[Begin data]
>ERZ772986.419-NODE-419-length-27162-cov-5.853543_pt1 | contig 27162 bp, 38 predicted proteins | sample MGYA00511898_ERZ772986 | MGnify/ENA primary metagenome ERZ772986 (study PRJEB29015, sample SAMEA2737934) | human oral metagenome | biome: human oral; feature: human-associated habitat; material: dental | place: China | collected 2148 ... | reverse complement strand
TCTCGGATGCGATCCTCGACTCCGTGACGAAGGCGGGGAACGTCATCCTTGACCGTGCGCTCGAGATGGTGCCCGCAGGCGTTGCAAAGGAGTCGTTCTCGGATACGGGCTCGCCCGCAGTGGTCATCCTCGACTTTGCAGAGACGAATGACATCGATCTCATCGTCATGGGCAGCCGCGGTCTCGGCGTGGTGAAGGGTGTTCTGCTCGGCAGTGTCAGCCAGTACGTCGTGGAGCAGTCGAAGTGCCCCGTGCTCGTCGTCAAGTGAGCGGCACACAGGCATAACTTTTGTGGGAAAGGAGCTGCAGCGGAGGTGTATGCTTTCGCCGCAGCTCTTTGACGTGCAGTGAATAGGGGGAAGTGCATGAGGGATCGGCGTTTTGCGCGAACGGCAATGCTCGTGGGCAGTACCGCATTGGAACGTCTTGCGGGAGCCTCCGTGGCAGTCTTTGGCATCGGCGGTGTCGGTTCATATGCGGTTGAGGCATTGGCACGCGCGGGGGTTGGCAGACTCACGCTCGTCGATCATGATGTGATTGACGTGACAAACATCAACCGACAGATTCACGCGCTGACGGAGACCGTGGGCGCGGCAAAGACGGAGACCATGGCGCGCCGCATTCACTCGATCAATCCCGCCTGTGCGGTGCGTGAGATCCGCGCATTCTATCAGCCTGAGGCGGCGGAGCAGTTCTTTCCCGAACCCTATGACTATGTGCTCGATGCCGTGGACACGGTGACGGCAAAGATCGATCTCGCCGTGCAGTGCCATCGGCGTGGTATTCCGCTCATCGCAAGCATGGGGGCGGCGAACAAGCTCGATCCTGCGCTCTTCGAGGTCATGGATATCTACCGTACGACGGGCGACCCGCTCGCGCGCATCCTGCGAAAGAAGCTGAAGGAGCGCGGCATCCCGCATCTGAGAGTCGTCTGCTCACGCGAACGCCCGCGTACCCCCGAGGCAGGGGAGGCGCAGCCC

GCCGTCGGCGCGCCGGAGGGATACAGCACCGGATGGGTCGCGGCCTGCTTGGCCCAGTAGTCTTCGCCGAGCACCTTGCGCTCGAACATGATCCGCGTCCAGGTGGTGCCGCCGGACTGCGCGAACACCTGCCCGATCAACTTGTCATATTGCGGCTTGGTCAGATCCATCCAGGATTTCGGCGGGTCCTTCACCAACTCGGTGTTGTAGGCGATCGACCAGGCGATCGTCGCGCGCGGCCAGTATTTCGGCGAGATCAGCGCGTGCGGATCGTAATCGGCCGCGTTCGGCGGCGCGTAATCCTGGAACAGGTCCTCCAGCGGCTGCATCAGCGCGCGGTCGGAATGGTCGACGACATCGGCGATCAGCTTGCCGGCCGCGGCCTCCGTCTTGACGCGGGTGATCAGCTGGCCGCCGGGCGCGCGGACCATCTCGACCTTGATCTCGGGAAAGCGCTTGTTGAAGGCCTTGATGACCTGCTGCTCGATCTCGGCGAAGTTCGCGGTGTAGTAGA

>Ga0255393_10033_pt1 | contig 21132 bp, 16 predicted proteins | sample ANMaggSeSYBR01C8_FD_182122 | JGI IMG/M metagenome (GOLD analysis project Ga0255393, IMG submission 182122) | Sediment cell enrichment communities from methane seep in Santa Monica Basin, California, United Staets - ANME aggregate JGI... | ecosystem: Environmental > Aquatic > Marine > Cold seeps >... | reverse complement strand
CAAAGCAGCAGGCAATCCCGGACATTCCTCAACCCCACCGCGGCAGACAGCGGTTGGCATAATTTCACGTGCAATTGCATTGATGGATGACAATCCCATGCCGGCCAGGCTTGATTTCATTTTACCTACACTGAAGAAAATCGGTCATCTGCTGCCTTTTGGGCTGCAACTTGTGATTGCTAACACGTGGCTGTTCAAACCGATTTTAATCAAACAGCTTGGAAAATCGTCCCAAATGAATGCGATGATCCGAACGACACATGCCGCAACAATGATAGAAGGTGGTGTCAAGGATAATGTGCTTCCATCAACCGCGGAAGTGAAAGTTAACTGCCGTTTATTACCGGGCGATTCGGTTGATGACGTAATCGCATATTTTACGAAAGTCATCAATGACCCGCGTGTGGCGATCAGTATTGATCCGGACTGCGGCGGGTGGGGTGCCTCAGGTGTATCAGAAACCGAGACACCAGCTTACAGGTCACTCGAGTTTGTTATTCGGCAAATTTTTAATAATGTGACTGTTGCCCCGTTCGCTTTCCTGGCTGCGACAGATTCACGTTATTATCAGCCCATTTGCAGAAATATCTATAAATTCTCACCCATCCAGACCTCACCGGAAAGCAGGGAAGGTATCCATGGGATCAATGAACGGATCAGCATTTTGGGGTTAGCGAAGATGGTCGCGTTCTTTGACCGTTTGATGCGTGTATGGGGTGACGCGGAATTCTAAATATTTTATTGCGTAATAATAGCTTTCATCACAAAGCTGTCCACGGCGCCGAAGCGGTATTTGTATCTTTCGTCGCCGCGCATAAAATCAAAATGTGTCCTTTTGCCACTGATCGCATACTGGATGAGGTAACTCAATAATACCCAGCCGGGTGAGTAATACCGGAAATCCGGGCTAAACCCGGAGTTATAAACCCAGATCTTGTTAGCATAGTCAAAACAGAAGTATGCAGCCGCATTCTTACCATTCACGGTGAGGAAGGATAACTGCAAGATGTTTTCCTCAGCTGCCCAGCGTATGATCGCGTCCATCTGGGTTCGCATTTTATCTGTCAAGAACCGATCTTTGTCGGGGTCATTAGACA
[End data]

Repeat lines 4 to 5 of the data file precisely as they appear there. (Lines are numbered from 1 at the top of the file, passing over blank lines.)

>Ga0255393_10033_pt1 | contig 21132 bp, 16 predicted proteins | sample ANMaggSeSYBR01C8_FD_182122 | JGI IMG/M metagenome (GOLD analysis project Ga0255393, IMG submission 182122) | Sediment cell enrichment communities from methane seep in Santa Monica Basin, California, United Staets - ANME aggregate JGI... | ecosystem: Environmental > Aquatic > Marine > Cold seeps >... | reverse complement strand
CAAAGCAGCAGGCAATCCCGGACATTCCTCAACCCCACCGCGGCAGACAGCGGTTGGCATAATTTCACGTGCAATTGCATTGATGGATGACAATCCCATGCCGGCCAGGCTTGATTTCATTTTACCTACACTGAAGAAAATCGGTCATCTGCTGCCTTTTGGGCTGCAACTTGTGATTGCTAACACGTGGCTGTTCAAACCGATTTTAATCAAACAGCTTGGAAAATCGTCCCAAATGAATGCGATGATCCGAACGACACATGCCGCAACAATGATAGAAGGTGGTGTCAAGGATAATGTGCTTCCATCAACCGCGGAAGTGAAAGTTAACTGCCGTTTATTACCGGGCGATTCGGTTGATGACGTAATCGCATATTTTACGAAAGTCATCAATGACCCGCGTGTGGCGATCAGTATTGATCCGGACTGCGGCGGGTGGGGTGCCTCAGGTGTATCAGAAACCGAGACACCAGCTTACAGGTCACTCGAGTTTGTTATTCGGCAAATTTTTAATAATGTGACTGTTGCCCCGTTCGCTTTCCTGGCTGCGACAGATTCACGTTATTATCAGCCCATTTGCAGAAATATCTATAAATTCTCACCCATCCAGACCTCACCGGAAAGCAGGGAAGGTATCCATGGGATCAATGAACGGATCAGCATTTTGGGGTTAGCGAAGATGGTCGCGTTCTTTGACCGTTTGATGCGTGTATGGGGTGACGCGGAATTCTAAATATTTTATTGCGTAATAATAGCTTTCATCACAAAGCTGTCCACGGCGCCGAAGCGGTATTTGTATCTTTCGTCGCCGCGCATAAAATCAAAATGTGTCCTTTTGCCACTGATCGCATACTGGATGAGGTAACTCAATAATACCCAGCCGGGTGAGTAATACCGGAAATCCGGGCTAAACCCGGAGTTATAAACCCAGATCTTGTTAGCATAGTCAAAACAGAAGTATGCAGCCGCATTCTTACCATTCACGGTGAGGAAGGATAACTGCAAGATGTTTTCCTCAGCTGCCCAGCGTATGATCGCGTCCATCTGGGTTCGCATTTTATCTGTCAAGAACCGATCTTTGTCGGGGTCATTAGACA